Complacent

Complacent: (adj) showing smug or uncritical satisfaction with oneself or one’s achievements

Sometimes we forget the Earth is still evolving.

Because it doesn’t go on television, shout and scream, nor advertise itself unashamedly on the Internet, we believe that the Earth did its Darwin thing and decided to settle down somewhere near Naples, Florida, for a good, well-deserved retirement.

But the truth of the matter is, the Earth may be old in years, but it is constantly going through its “terrible twos.” It is a demanding toddler, requiring our funny wisdom on words that begin with a Cattention–otherwise it starts breaking things.

So even though the word “complacent” is normally considered to represent a negative emotion, connoting that one does not care, a bit of complacency is in order so we don’t come across thinking we are in charge.

I, for one, am complacent on the weather.

I know how to buy gear for the various threats and precipitation, so rather than studying it, cursing it or attempting to pray it away, I allow my emotions and soul to develop a needful numbness with a twinge of gratitude.

I am complacent on race.

Since it doesn’t make any difference and it’s foolish to talk about it, I will play like I’m mentally challenged when it’s brough up in front of me, because I don’t want to accidentally pop off something from my erroneous training, nor foolishly present myself as Mr. Universal.

Other areas where I’m complacent:

  • Gay rights
  • Abortion
  • Heaven
  • Hell
  • Chauvinism
  • And rising prices at the grocery store

Since most of these things do not affect me–and if they do affect me, they are completely beyond my control–any fretting, opinions or stomping on my part will be useless.

There is a wonderful phrase which I often remind myself of whenever I’m tempted to be engaged: “Be still and know that I am God.”

If there is a Being named God, and He has created a Universe, my stirrings are comical at best, and at worst, aggravating.

 

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But

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But (conj.) used to indicate the impossibility of anything other than what is being stated.

I have never come out of a business meeting, a church council, or a corporate pow-wow with a solution. It’s always been a compromise.

Over the years, I have been taught that such compromising is necessary to generate progress. A little of this, a little of that and a little of the other.

We haggle.

We develop scenarios where our possibility is viewed through the lens of negativity. We are so damn proud of our maturity which enables us to troubleshoot situations until we shoot all the goodness, and are left with nothing but trouble.

The word “but” has become the battle cry of the lazy.

There is a simple question each one of us has to ask our own heart: would you rather sit around and discuss something until you’re thoroughly convinced there is no doorway, or would you rather go out and try something and learn as you go?

We are very careful.

But we fly on the wings of those who abandoned caution and experimented instead of merely considering. Our faith is supposed to be pursuing things we have not seen, but dies because our hope is hampered by doubt.

Even our love is insipid, because we are afraid of deep affection.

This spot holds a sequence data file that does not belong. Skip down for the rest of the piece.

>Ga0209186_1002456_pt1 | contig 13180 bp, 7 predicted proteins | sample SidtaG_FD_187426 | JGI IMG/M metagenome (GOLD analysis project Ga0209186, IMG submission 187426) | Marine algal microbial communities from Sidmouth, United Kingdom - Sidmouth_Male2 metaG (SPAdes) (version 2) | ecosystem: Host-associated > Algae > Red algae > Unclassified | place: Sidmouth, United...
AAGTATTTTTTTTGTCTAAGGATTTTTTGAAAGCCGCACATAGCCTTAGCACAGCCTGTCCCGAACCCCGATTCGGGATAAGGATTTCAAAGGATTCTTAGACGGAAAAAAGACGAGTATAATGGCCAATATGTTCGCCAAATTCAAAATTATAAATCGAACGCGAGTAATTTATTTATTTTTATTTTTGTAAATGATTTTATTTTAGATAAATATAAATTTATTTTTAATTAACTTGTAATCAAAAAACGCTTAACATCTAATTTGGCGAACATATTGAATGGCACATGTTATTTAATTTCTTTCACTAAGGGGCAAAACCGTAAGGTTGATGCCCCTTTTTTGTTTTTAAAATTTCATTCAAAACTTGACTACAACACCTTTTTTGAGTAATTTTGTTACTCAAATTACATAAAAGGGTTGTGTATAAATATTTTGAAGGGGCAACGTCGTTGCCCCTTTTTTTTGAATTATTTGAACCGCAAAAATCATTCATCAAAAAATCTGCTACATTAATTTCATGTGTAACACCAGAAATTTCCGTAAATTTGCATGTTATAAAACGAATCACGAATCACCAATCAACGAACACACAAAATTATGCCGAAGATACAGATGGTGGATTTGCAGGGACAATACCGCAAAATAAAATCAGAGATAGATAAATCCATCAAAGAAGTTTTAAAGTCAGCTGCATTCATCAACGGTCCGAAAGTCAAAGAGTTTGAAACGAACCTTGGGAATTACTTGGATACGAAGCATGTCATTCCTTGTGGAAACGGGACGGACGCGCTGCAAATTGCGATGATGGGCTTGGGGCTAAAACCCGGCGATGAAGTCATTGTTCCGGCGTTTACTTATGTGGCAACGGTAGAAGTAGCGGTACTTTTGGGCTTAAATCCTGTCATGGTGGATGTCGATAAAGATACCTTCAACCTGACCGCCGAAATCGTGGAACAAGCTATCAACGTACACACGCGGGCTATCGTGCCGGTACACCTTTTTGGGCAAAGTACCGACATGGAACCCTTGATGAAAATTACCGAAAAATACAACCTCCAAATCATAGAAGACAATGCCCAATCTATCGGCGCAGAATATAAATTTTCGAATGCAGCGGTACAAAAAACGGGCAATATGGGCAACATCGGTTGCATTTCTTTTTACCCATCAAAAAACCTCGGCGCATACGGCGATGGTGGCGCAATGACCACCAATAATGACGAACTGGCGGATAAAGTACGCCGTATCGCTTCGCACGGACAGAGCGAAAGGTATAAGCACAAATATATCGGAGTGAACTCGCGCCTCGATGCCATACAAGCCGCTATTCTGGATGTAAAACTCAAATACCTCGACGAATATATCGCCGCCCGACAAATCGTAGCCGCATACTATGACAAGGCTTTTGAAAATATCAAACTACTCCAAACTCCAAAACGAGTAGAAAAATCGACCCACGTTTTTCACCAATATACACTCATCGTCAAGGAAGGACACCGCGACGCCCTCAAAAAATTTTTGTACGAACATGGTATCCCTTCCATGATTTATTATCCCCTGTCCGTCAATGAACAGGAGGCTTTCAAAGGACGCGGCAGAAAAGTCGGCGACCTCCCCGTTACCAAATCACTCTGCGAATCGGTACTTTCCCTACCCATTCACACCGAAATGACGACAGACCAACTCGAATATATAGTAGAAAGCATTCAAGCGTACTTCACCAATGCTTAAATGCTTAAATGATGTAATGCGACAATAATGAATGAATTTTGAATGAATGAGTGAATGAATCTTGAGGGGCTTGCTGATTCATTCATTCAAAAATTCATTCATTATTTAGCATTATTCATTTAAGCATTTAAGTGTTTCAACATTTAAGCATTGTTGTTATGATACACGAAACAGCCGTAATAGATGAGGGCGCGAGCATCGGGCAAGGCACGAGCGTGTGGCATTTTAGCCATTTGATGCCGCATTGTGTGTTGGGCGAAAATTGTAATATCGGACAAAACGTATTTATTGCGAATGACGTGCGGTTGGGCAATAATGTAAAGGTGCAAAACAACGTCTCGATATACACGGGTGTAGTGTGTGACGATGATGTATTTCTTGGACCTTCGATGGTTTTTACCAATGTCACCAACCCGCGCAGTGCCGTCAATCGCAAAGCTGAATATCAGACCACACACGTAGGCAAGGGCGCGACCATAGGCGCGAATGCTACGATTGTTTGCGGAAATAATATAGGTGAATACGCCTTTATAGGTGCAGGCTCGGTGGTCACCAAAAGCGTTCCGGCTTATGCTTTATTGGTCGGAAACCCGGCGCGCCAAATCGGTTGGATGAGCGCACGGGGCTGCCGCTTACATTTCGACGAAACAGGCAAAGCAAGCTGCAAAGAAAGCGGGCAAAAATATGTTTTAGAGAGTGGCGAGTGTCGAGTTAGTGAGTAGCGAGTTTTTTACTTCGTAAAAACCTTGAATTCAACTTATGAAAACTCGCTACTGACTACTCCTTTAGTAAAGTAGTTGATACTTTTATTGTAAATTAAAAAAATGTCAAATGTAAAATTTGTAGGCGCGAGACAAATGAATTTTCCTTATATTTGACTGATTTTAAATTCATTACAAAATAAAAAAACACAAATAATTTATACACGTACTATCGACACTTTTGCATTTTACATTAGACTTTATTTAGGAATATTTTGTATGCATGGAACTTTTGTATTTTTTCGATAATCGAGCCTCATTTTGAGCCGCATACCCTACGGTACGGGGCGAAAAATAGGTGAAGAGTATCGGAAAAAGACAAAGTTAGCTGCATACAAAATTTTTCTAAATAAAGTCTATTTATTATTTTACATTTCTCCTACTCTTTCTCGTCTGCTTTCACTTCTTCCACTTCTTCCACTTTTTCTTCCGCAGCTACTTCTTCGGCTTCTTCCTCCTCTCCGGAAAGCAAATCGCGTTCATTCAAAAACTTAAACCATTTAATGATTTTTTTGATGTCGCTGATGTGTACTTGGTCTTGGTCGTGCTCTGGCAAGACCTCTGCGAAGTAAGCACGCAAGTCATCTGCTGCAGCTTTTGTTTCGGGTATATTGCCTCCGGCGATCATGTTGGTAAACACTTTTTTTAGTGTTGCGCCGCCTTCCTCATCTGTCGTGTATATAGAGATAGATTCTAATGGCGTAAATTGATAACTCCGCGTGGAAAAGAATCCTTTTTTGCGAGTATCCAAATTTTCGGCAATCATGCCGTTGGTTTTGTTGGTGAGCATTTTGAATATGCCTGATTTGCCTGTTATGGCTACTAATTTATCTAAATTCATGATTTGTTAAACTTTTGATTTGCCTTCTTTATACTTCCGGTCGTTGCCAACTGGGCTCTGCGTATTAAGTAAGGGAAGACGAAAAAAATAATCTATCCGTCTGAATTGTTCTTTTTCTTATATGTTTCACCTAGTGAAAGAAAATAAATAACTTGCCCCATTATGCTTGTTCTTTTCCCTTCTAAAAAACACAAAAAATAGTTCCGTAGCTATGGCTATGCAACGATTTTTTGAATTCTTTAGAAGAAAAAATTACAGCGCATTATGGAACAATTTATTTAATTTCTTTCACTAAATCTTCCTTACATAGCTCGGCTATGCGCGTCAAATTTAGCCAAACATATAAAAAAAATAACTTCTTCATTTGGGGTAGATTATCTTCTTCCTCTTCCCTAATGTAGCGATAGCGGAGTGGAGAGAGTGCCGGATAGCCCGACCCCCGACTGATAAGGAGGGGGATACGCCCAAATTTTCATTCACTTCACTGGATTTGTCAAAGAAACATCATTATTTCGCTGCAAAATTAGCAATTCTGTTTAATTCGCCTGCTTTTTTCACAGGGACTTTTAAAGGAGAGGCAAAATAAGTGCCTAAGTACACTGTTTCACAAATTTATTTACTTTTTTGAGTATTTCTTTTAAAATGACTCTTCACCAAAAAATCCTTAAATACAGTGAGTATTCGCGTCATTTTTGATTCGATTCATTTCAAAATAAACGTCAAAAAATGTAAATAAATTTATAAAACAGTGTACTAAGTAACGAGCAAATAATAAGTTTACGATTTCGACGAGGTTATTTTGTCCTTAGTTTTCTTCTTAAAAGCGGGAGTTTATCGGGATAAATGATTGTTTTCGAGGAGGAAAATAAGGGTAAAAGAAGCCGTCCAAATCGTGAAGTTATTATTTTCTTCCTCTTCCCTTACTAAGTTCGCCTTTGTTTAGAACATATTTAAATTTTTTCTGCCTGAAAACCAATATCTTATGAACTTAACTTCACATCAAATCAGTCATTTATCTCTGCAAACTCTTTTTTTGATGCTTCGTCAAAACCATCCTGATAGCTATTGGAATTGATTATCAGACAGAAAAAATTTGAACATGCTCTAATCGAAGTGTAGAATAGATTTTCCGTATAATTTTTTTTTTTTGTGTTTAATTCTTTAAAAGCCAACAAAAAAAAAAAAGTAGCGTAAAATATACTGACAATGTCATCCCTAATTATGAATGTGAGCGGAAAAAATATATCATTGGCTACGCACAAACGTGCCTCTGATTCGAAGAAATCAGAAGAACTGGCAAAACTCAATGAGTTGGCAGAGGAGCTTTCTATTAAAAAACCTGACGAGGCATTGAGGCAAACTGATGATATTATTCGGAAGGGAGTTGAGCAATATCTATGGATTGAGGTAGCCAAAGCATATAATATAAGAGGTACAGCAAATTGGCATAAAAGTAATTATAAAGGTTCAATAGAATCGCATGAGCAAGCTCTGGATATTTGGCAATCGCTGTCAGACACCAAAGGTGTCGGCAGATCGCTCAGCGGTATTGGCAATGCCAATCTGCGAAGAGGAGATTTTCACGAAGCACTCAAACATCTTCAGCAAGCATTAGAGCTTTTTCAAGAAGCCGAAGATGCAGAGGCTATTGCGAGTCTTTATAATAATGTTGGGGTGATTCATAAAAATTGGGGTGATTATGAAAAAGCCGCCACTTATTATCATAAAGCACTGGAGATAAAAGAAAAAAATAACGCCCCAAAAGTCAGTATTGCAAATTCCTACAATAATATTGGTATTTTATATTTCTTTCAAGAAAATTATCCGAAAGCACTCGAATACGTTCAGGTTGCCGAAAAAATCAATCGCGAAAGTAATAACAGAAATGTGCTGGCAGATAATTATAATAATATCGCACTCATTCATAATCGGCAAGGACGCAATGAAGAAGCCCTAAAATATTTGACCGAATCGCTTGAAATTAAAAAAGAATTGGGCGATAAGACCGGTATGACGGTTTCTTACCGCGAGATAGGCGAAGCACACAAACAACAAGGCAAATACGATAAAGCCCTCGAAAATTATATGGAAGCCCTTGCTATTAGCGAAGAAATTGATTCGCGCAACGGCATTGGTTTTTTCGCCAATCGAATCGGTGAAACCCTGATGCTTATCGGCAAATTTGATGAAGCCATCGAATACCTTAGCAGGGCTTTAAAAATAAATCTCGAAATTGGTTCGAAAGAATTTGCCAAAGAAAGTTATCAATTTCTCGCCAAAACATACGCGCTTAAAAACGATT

I love to write. No buts.

I love people. No buts.

I’m looking for a better way to be who I am.

No buts about it.

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Aspiration

Aspiration: (n) a hope or ambition of achieving something.dictionary with letter A

“Hope deferred makes the heart sick.”

I’ve always found that proverb to be deep and meaningful. For I believe we live in a time when hope is touted as a very powerful emotional yearning which draws us closer to our true goals.

Honestly, I don’t think anything could be further from the truth.

There are two aspects of human behavior which I think are dangerous and need to be handled carefully: complaining and aspirations.

They appear to be polar opposites–with complaining fostering the idea of negativity and aspirations touting that they are extraordinarily positive. But they are actually the result of one another, when we grow tired of pursuing each one.

  • People who complain eventually grow weary of their own negativity and start grabbing onto anything they can aspire toward for gratification.
  • And people with great aspirations soon run into reality and find themselves complaining.

There is an amazing holy balance available to us, when we avoid complaining, which is a cancer for creativity, by refusing to pursue unrealistic aspirations, which is truly the Petrie dish for all sorts of negative emotions.

What should our profile be? How can we look ahead with great hope without unrealistic aspirations?

I think it’s all found in the power of the concept of counting the cost. When you take a good, hard look at what you have, what you’re willing to do and what assistance you might require, you come up with a factual assessment of your actual.

If you ignore that and start aspiring to more possibilities than actually exist within the realm of your scope, then you normally end up looking and feeling like a fool.

Likewise, if you refuse to take this personal inventory and just complain about what you seem to lack, you never achieve any aspiration to get you down the road to at least get something started.

Of the three great virtues–faith, hope and love–hope, or aspiration, certainly takes the third seat.

Hope is the passenger we are allowed to take along with us once our love has set the mood for our faith to function.

Then our aspiration is grounded in reality … instead of fairy tales.

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